back to list of e-newsletters
Stopping to pay attention to feelings underneath
This lovely story is from Julie Roneson, who used it as her
introduction to a talk by Larry Cohen in
"Last summer, my middle son Roy started behaving differently. At
seven, and going into second grade, Roy was an easy-going,
rough-and-tumble kind of kid, quick to joke, quick to wrestle,
quick to hug and kiss and say I love you. But toward the end of
the summer he became irritable and I, in turn, became irritable
right back. Roy was misbehaving as he'd never misbehaved before.
He was picking fights with his sisters, deliberately ignoring
requests that he help find his shoes, brush his teeth or come
along quickly. I was frustrated.
was also re-reading sections of Playful Parenting by
Larry Cohen. One day I read this: "The most common response by
parents to children's isolation is aggravation or worry. We may
focus on the annoying behavior, not seeing the pain underneath,
or we see the pain all too clearly and feel helpless to fix it."
And this: "Most children gravitate automatically to play that
helps them master the big and little upsets of their lives, just
as we adults like to talk to our friends about the aggravations
in our own lives. When children seem to be struggling, adults
can facilitate their recovery of confidence by playing with
That same day was particularly bad with
I went to work in the morning and came back to reports from the
babysitter that Roy was picking fights with his sisters and
doing nasty things to their Playmobil figures. I was hungry and
I wanted to throw a load of laundry in and finish the breakfast
dishes. I yelled at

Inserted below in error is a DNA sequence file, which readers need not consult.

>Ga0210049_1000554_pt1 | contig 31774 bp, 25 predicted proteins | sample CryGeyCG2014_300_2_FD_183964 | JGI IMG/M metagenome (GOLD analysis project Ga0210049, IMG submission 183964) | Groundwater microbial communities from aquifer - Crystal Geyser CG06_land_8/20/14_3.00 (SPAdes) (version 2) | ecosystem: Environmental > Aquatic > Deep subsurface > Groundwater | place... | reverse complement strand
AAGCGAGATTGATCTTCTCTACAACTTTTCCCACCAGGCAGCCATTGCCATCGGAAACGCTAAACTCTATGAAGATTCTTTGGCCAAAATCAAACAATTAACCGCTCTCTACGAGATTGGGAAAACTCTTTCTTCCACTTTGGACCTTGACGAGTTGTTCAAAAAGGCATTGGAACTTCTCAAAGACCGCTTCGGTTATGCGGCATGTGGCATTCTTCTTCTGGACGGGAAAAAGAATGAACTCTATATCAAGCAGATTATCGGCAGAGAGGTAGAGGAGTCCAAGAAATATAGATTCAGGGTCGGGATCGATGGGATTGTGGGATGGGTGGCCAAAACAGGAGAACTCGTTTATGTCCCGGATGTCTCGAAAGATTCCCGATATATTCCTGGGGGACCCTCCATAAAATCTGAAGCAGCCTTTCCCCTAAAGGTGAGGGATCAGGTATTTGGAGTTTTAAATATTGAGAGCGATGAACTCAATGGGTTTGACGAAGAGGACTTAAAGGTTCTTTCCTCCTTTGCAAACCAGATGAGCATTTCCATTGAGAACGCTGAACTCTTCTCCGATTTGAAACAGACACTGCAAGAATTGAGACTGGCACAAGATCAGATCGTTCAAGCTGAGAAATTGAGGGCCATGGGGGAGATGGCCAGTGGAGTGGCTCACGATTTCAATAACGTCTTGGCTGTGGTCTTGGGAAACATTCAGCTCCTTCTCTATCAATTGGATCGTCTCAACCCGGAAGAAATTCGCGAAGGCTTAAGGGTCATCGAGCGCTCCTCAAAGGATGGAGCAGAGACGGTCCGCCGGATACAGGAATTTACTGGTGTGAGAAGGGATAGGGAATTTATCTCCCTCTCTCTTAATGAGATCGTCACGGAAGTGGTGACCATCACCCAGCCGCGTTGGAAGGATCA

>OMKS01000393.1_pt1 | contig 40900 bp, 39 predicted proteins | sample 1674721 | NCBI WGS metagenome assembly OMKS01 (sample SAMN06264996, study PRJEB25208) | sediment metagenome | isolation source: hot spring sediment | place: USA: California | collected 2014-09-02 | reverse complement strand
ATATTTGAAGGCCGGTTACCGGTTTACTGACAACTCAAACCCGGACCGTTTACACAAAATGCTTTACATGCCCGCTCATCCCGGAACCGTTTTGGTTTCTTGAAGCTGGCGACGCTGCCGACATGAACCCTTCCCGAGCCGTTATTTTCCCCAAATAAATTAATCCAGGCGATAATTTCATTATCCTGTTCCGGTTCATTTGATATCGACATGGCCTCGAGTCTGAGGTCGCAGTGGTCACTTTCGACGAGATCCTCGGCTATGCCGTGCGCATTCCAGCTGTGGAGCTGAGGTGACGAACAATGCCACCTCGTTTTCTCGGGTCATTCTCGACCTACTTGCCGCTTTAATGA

instructed him to play nicely and then left him so that I could
sort my darks and lights. When he started to follow me
downstairs, his arms loaded with his share of the Playmobil
people, I felt a little irritated. When he threw his favorite
boy character, "Jonathan," down the stairs after me and it
ricocheted off my heels to
sound effects, I turned around in order to punish Roy, to tell
him to go to his room and spend the day there since he couldn't
"Did you throw that at me?" I asked.
"No. His whole family kicked him down the stairs," Roy said, and
his tone was so angry, so offended, I just had to stop. There
was a long pause while I thought this one through.
"Wow," I said.
Roy, suspicious now.
"That must have really hurt him," I explained.
"His whole family just kicked Jonathan down the stairs. That
must have hurt a lot," I repeated.
Roy, "Jonathan is an idiot."
"Is that what you think?" I asked.
"No, I don't think he is, but he thinks he is," Roy said.
was almost afraid to ask but I said, "Why does he think he's an
"Because," Roy explained, "his family just tells him to get
took a deep breath and said, "Let's you and me bring Jonathan
upstairs and see if we might make him feel better about
Twenty minutes later, Roy was a different person. During that
twenty minutes we didn't have a deep conversation about his
feelings--or mine. Instead, we played. Roy directed the play
completely. I felt so guilty that I hadn't really been listening
to him for a while and I wanted him to feel in control. We set
up the Playmobil people at their farm house, and he introduced
me to the neighbors who happened to live on a sort of floating
castle. He played the parts of the "main" family and I was the
neighbors, just moving in. He wanted to share everything about
what went on in the neighborhood, where the best place was to
buy vegetables, who I should see about acquiring some cows or
sheep. Jonathan (his favorite character) was the expert in all.
Even though he was the "little boy," he was the one who really
had all the answers. My people didn't know an apple ready for
picking from a cow ready for milking. Roy loved it. "I've never
milked a cow before," my girl would say, "I'm from the city, you
know. We just don't know how to do things like that." He would
groan in this theatrical way: "Oh, my gosh, you'll never survive
if you don't know how to do that."
That was the way it went. He called the shots, his people were
farm-savvy and castle-savvy and my people needed help with
everything. I guess it's all pretty obvious, huh?
At the end of about twenty minutes, he suddenly looked up at me
and said, 'I love you, Mamma.'
don't always recover so successfully, but I find I am much more
likely now to consider where my kids are, rather than where I
would like them to be.